Former attorney general to keep advising government on Nexbis, GMR matters

Former Attorney General (AG) Azima Shukoor will continue to advise the government on two high-profile legal cases she has previously been involved in, despite being transferred to the Gender Ministry earlier this month.

The two cases involve the future of an agreement to implement a border control system supplied by Malaysia-based Nexbis and arbitration hearings resulting from declaring “void” a US$511 million airport concession agreement with India-based GMR void.

Shukoor, who was appointed as Minister of Gender, Family and Human Rights on April 10, said yesterday (April 13) that she intended to continue to serve on a team of lawyers working for the state on the cases involving Nexbis and GMR, local newspaper Haveeru has reported.

President’s Office Media Secretary Masood Imad has previously told Minivan News that the government had decided to transfer Shukoor as part of commitments to help oversee proposed legal reforms that could potentially end the use of flogging as a punishment for sexual offences.

The government has previously criticised the practice, which it alleged serves to punish victims of rape and sexual abuse in some cases.

The state has come under further pressure to review the handling of sexual offence cases from petition site, which has threatened otherwise to call for a tourism boycott over a flogging sentence handed to a 15 year-old girl for ‘fornication’.

Shukoor has claimed in local media to have personally requested the president appoint her to the Gender Ministry on condition she would continue to work on the cases relating to Nexbis’ agreement and the arbitration hearings with GMR.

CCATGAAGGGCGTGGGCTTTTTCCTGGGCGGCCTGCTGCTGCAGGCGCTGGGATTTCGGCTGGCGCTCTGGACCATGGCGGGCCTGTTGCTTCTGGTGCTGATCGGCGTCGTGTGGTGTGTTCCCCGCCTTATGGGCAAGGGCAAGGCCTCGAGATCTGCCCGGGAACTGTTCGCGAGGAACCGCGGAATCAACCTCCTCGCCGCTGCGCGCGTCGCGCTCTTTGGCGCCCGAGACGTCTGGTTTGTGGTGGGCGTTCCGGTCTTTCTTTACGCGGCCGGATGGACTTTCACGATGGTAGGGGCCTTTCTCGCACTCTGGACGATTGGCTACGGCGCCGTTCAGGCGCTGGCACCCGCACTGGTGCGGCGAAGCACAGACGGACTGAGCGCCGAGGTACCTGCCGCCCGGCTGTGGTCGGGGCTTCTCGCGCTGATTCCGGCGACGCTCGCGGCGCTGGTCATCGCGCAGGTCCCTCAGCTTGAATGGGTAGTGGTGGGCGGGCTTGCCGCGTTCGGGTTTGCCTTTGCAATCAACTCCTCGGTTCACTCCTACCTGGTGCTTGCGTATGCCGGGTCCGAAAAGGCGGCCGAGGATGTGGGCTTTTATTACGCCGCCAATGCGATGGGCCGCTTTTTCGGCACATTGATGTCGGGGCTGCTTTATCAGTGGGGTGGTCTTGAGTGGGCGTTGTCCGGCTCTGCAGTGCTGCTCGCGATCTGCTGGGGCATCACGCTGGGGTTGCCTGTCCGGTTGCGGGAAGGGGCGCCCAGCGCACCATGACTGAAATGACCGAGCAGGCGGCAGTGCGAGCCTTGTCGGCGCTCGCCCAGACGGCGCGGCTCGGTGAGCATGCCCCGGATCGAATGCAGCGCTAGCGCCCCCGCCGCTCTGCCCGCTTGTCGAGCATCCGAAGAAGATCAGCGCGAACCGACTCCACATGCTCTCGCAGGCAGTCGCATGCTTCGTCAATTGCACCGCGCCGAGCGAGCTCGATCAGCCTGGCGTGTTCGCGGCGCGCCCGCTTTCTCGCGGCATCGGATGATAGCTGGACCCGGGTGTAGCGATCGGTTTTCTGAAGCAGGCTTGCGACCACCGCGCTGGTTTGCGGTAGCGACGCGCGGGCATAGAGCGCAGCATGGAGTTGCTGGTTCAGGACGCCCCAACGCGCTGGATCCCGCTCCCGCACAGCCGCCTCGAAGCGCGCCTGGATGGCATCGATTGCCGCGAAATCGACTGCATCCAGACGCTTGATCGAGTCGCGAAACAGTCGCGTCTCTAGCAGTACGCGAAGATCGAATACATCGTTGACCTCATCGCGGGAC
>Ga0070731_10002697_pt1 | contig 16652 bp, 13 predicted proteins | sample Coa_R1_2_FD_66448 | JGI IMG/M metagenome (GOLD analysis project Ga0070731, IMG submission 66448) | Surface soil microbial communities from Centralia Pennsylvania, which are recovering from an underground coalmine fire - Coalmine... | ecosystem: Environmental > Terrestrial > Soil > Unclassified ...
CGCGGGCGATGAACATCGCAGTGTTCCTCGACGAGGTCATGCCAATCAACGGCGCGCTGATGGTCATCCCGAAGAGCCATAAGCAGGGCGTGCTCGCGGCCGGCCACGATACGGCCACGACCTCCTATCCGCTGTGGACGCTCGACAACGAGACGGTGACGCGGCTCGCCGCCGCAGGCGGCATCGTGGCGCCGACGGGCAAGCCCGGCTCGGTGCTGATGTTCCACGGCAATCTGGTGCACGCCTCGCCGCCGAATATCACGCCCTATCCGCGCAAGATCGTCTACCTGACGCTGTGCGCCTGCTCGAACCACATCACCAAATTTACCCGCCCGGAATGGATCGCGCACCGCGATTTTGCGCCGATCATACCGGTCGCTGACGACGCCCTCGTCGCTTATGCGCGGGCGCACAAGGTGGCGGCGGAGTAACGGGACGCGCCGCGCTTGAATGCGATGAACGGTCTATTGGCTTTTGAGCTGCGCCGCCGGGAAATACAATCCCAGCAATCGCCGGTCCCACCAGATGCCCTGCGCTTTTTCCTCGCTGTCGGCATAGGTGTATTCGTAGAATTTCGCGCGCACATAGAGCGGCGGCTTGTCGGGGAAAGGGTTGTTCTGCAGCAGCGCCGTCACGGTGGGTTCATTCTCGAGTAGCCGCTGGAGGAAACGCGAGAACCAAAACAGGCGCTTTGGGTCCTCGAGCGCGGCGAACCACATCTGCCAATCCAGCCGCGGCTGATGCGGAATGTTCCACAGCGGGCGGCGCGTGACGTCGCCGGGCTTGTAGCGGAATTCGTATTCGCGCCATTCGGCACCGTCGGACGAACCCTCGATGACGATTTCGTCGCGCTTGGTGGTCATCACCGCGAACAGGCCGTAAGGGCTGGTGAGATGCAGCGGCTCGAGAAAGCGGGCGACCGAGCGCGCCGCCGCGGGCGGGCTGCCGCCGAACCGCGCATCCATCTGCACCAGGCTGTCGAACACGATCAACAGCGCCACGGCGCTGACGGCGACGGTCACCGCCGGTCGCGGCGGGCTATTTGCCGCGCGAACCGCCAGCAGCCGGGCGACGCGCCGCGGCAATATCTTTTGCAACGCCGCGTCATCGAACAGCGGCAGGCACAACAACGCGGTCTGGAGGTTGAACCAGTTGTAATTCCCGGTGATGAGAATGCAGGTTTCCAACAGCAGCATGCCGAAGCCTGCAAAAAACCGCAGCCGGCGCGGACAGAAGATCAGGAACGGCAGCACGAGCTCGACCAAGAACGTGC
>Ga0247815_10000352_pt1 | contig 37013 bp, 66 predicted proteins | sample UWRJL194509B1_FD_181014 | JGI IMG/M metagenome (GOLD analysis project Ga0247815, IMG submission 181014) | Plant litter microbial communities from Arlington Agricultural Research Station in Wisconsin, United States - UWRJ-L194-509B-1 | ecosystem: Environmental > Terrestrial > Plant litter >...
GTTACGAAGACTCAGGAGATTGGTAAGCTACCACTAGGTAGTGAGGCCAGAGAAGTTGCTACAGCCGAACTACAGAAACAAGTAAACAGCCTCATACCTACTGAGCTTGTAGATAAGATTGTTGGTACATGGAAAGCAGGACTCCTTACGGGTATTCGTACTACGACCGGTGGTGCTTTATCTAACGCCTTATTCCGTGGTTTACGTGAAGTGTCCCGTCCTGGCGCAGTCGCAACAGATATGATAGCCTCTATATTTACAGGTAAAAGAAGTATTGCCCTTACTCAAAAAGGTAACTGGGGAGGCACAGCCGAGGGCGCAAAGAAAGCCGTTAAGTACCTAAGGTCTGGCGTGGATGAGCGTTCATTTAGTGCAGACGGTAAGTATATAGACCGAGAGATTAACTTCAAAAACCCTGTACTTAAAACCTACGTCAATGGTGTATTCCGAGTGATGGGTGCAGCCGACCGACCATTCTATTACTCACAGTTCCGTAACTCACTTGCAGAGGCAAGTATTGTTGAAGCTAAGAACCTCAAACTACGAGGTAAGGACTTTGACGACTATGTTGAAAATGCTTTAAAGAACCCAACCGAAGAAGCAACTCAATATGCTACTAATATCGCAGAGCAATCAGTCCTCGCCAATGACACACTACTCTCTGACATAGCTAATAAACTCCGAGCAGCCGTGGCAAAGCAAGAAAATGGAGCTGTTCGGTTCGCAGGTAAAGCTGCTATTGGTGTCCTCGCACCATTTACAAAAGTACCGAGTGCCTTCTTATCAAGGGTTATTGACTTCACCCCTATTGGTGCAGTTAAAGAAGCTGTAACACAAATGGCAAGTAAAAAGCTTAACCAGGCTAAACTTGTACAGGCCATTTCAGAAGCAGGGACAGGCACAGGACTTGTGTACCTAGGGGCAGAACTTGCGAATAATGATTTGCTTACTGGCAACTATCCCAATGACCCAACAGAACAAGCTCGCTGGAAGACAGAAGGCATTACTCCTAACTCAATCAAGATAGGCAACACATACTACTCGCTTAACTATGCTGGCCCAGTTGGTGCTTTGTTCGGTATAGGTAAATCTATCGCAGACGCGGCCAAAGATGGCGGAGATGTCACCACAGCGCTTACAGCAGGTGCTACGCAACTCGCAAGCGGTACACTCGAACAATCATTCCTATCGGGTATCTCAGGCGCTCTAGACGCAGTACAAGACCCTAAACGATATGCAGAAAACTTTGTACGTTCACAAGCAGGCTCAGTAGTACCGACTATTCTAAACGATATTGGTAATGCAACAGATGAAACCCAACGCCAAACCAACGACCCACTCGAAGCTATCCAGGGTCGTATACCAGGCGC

GMR arbitration

In November 2012, President Dr Mohamed Waheed’s government declared void a concession agreement signed by the previous government with Indian firm GMR to manage and build a new terminal at Ibrahim Nasir International Airport (INIA).  It then ordered the company to leave the country within seven days.

GMR is seeking US$800 million in compensation for the sudden termination, while the Maldivian government is contending that it owes nothing as the contract was void ab initio – meaning the contract was invalid from the outset.


Nexbis signed a “legally binding” deal in 2010 to provide a customised border control system under a ‘build, operate and transfer’ agreement to Maldivian authorities that still remains in use as of this month.

The deal is presently the subject of legal wrangling over whether the Anti-Corruption Commission (ACC) has the power to demand termination of the contract. Parliament has also voted to cancel the system, but this is subject to a court injunction.

However, the US government late last month signed a Memorandum of Understanding (MOU) to provide a border control system to the Maldives. Representatives for Nexbis at the time said they had not been informed of the MOU signing or what it might mean for the company’s own agreement with the state.